By Bridgette Picou, LVN
The International Workshop on HIV & Women and the Conference on Retroviruses and Opportunistic Infections (CROI 2023, celebrating its 30th year) took place back-to-back in February 2023 in Seattle, Washington. This was the first in-person gathering for both conferences since the COVID-19 pandemic began, and members of The Well Project's community were on hand (in some cases virtually). Read this author's perspectives and check out all The Well Project's coverage of these fascinating research meetings. Read this author's perspectives and check out all The Well Project's coverage of these fascinating research meetings.
On the last day of CROI 2023 in Seattle this year, I attended one of the final symposiums, entitled "Science Communication in the Age of Misinformation." I was tired, had had enough of being a people person, and was ready to go home. Having said that, I didn't expect to enjoy this session, but I did.
This was a discussion of how health misinformation and disinformation affected us in the face of COVID-19, along with scientific and evidence-based approaches to how to fight it. The session was comprised of presentations from:
- Scott Ratzan, MD, MPA, editor-in-chief of the Journal of Health Communication: International Perspectives ("Countering Vaccine and Health Mis and Disinformation: An Evidence-Based Approach");
- Emily Vraga, PhD, of the University of Minnesota ("What Can I Do? The Challenge of Health Misinformation Online"); and
- Heidi Larson, PhD, founding director of the Vaccine Confidence Project at the London School of Hygiene & Tropical Medicine ("What's Fueling the Spread of Misinformation: Looking Beyond Fake Facts")
The session covered the difference between misinformation and disinformation, which Ratzan defines as "intent." Is there an intent to deliberately confuse or mislead? If not then it is misinformation, but misinformation repeated becomes disinformation.
Vraga discussed the sheer volume of and prevalence of misinformation and how it spreads online. Those numbers included stark facts like nearly eight in every 10 people in the US believed (or were unsure about) at least one falsehood about COVID-19 or the vaccine – such as, that the vaccine would cause infertility. She blames this in part on information overload.
A point from Larson that struck me was she believes it is not just the infodemics (too much information, including false or misleading information, in digital and physical environments during a disease outbreak) themselves, but that the infodemics "reflect deeper emotions, beliefs, and the polarization of publics that amplify the spread." In other words, people want another story. I feel more and more that we as people are hungry for the sensationalized and salacious, but I don't know why that is.
So how is health misinformation a public health threat? An example would be the estimate that more than 300,000 deaths could have been prevented by vaccinations people didn't get because of refusing vaccines. It also erodes public trust. Consider this: Information – be it information you feel you can trust, misinformation, or disinformation – calls people to action, or inaction.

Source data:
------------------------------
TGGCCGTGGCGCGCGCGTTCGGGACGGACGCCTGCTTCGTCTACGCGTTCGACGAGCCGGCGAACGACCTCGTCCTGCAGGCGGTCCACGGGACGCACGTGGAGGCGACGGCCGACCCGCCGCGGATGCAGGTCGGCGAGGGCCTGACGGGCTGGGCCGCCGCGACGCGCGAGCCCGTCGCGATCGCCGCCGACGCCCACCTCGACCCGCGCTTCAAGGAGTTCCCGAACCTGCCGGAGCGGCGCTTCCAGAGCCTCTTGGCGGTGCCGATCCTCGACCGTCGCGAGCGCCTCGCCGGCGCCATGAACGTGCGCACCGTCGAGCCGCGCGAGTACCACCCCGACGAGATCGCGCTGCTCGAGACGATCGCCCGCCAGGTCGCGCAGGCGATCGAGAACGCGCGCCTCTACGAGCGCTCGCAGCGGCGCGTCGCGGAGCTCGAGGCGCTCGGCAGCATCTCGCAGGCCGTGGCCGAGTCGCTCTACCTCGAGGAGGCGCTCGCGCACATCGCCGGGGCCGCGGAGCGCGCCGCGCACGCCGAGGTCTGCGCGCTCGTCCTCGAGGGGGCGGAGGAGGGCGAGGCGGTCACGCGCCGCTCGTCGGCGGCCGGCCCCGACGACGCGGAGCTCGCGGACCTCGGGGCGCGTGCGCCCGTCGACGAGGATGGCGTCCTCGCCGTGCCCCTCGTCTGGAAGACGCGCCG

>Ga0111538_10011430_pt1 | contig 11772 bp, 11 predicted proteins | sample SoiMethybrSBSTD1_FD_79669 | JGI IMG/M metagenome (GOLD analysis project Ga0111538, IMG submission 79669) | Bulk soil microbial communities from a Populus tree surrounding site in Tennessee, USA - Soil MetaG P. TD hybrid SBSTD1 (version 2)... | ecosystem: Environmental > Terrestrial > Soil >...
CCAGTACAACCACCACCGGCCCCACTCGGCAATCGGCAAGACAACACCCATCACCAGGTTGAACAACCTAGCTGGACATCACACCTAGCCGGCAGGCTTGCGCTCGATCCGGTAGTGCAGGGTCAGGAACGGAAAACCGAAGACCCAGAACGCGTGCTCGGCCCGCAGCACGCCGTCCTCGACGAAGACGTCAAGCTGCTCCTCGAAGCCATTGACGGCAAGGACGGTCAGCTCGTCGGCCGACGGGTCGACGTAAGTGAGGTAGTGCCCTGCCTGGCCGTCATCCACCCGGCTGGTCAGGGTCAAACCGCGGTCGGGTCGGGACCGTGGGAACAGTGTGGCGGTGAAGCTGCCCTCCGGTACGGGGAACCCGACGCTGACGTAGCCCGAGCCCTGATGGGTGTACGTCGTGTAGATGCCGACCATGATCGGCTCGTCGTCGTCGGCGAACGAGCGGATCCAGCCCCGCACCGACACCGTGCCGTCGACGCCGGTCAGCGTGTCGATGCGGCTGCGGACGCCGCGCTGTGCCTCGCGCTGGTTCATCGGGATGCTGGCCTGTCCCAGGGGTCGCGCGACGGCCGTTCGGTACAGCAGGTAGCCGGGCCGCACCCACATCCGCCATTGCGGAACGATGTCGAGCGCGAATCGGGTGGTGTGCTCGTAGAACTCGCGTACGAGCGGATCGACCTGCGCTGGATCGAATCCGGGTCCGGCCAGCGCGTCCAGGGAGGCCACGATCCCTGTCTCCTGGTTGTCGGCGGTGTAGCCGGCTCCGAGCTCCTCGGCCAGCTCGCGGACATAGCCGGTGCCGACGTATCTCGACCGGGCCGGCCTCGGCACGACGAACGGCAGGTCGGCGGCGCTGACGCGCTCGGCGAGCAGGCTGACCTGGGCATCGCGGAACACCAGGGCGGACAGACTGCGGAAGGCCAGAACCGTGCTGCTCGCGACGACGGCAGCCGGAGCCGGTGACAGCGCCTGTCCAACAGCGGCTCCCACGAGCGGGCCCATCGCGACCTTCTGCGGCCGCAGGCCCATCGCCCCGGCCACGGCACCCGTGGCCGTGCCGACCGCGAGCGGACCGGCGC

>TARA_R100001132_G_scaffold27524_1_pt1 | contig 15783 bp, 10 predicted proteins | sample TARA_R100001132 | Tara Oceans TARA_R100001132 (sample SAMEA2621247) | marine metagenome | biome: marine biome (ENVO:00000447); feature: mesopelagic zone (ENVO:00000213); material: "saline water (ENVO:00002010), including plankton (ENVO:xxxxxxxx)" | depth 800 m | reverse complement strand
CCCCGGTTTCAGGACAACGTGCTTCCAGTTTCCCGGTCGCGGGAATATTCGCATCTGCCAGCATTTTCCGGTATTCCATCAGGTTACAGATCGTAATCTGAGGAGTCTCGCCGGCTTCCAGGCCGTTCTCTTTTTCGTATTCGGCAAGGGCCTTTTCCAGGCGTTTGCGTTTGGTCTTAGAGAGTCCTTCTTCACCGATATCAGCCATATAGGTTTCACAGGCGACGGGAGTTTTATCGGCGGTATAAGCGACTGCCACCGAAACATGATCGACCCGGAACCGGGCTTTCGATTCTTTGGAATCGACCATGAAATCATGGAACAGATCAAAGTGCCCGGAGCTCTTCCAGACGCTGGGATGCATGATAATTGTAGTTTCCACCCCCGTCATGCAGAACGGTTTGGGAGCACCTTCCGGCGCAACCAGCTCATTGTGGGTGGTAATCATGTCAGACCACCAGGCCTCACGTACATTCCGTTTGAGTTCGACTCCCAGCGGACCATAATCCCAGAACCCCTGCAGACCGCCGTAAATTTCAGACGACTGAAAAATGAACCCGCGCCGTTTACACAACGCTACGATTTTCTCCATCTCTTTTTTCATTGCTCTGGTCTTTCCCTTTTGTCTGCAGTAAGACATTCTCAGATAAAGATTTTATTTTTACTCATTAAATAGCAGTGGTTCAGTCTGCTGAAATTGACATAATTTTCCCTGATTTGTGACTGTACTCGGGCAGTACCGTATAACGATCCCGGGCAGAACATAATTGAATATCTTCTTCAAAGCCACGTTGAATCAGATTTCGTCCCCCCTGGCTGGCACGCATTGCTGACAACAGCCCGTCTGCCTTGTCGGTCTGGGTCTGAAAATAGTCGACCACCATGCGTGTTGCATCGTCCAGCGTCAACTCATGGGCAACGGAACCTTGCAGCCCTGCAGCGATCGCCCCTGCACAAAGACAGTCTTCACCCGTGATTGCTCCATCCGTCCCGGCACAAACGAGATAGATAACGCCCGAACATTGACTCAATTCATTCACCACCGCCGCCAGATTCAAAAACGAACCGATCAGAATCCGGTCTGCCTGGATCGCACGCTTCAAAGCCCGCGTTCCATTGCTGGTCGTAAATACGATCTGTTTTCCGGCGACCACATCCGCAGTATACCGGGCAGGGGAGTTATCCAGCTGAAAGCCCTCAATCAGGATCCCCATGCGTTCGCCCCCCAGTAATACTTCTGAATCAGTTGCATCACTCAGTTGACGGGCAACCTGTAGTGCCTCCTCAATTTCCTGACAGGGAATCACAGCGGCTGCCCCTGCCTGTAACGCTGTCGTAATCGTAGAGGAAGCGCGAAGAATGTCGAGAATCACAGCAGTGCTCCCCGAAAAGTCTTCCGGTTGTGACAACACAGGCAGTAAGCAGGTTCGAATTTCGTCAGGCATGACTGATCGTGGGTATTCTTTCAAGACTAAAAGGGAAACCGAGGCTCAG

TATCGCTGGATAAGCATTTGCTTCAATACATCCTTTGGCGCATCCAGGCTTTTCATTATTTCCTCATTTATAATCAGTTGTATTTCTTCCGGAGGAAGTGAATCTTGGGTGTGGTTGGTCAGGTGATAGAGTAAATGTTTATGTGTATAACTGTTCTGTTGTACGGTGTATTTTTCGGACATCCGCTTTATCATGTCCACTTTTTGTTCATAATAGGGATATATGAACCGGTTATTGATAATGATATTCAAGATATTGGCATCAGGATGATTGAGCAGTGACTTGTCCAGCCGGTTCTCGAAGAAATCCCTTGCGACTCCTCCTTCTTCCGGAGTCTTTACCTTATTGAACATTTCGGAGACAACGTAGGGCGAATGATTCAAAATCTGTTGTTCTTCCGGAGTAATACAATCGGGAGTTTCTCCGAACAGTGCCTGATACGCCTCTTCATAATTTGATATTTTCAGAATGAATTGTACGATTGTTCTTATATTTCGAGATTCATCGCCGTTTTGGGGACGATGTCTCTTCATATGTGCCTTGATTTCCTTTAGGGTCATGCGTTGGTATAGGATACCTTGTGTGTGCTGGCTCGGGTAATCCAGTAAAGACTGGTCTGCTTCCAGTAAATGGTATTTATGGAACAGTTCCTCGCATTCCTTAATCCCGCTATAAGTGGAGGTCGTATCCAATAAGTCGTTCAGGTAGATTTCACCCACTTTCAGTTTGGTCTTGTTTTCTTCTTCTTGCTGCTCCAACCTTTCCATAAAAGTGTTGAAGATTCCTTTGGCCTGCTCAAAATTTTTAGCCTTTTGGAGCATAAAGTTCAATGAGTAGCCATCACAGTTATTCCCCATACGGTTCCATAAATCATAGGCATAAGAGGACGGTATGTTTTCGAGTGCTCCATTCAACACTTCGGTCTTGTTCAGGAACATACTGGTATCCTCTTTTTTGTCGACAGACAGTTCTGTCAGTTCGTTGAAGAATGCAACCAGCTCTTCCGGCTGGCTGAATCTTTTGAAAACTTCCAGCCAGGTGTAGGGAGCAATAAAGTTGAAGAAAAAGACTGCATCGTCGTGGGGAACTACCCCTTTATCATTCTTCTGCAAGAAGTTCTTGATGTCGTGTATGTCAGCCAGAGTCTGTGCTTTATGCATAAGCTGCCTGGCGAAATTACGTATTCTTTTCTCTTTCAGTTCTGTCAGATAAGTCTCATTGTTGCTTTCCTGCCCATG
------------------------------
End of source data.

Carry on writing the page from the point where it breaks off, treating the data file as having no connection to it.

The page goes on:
While this presentation was based on the COVID-19 pandemic and response, it got me thinking about how information in HIV affects everything from testing, to prevention, to stigma. We know misinformation is still prevalent. HIV is not acquired from kissing or sharing plates and silverware. It never was. Yet this persistent piece of misinformation is something people still stubbornly believe and so has become persistent disinformation that gets shared. PrEP (pre-exposure prophylaxis) is a prevention tool that is not only for sexually active gay men. Yet, the prevalence of this thought keeps providers from prescribing it – and keeps women who could benefit from PrEP not only from knowing about it as a prevention tool, but from seeking it out if they do know about it.
The dogged clinging to old ideas and refusal to trust science and advances are part of the reason we remain behind in getting ahead of the HIV pandemic. Lacking a cure, knowledge and treatment as prevention (TasP) are tools both to keep people healthy with HIV and prevent new acquisitions – but only in the presence of accurate information people feel they can trust.
So, what do we do? I like Ratzan's take on using the "science and art of communication" to advance the health and well-being of populations.
We continue to use thoughtful campaigns to involve people in an inclusive way. We absolutely continue in the fight for language justice and using language in non-stigmatizing and person-first (as opposed to disease- or condition-first) ways. Reciprocal relationships among community, advocates and the medical establishment are critical. We continue to dispel misinformation and disinformation with dialogue, human stories, and the intent to keep people HIV free.
Read all coverage from The Well Project at the International Workshop on HIV & Women and CROI 2023!